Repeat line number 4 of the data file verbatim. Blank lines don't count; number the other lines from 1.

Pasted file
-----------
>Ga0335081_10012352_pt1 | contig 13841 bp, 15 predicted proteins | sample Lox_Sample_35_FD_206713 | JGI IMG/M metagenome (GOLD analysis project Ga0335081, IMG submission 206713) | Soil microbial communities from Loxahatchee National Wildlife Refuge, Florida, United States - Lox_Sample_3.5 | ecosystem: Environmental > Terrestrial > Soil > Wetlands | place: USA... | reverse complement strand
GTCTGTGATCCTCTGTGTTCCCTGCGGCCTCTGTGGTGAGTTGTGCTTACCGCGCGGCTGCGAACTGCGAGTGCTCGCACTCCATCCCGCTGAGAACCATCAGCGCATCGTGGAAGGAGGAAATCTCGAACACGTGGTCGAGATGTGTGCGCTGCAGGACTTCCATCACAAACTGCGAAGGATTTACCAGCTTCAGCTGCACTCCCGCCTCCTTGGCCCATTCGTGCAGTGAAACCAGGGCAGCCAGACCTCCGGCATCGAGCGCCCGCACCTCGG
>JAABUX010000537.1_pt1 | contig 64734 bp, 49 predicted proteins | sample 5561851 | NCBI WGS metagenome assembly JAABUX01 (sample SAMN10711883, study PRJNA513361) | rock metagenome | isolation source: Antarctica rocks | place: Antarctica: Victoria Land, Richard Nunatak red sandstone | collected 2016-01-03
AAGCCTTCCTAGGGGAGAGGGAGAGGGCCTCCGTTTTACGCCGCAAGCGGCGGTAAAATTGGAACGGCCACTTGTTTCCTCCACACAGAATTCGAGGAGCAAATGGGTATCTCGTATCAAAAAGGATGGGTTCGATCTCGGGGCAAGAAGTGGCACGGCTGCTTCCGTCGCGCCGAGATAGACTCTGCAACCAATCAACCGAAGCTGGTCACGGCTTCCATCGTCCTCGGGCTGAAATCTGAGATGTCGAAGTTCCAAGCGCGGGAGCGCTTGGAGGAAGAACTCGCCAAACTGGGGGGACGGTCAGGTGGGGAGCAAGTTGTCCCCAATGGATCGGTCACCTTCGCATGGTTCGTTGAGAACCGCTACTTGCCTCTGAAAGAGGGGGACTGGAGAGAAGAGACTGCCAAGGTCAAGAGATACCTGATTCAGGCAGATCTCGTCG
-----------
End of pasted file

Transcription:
AAGCCTTCCTAGGGGAGAGGGAGAGGGCCTCCGTTTTACGCCGCAAGCGGCGGTAAAATTGGAACGGCCACTTGTTTCCTCCACACAGAATTCGAGGAGCAAATGGGTATCTCGTATCAAAAAGGATGGGTTCGATCTCGGGGCAAGAAGTGGCACGGCTGCTTCCGTCGCGCCGAGATAGACTCTGCAACCAATCAACCGAAGCTGGTCACGGCTTCCATCGTCCTCGGGCTGAAATCTGAGATGTCGAAGTTCCAAGCGCGGGAGCGCTTGGAGGAAGAACTCGCCAAACTGGGGGGACGGTCAGGTGGGGAGCAAGTTGTCCCCAATGGATCGGTCACCTTCGCATGGTTCGTTGAGAACCGCTACTTGCCTCTGAAAGAGGGGGACTGGAGAGAAGAGACTGCCAAGGTCAAGAGATACCTGATTCAGGCAGATCTCGTCG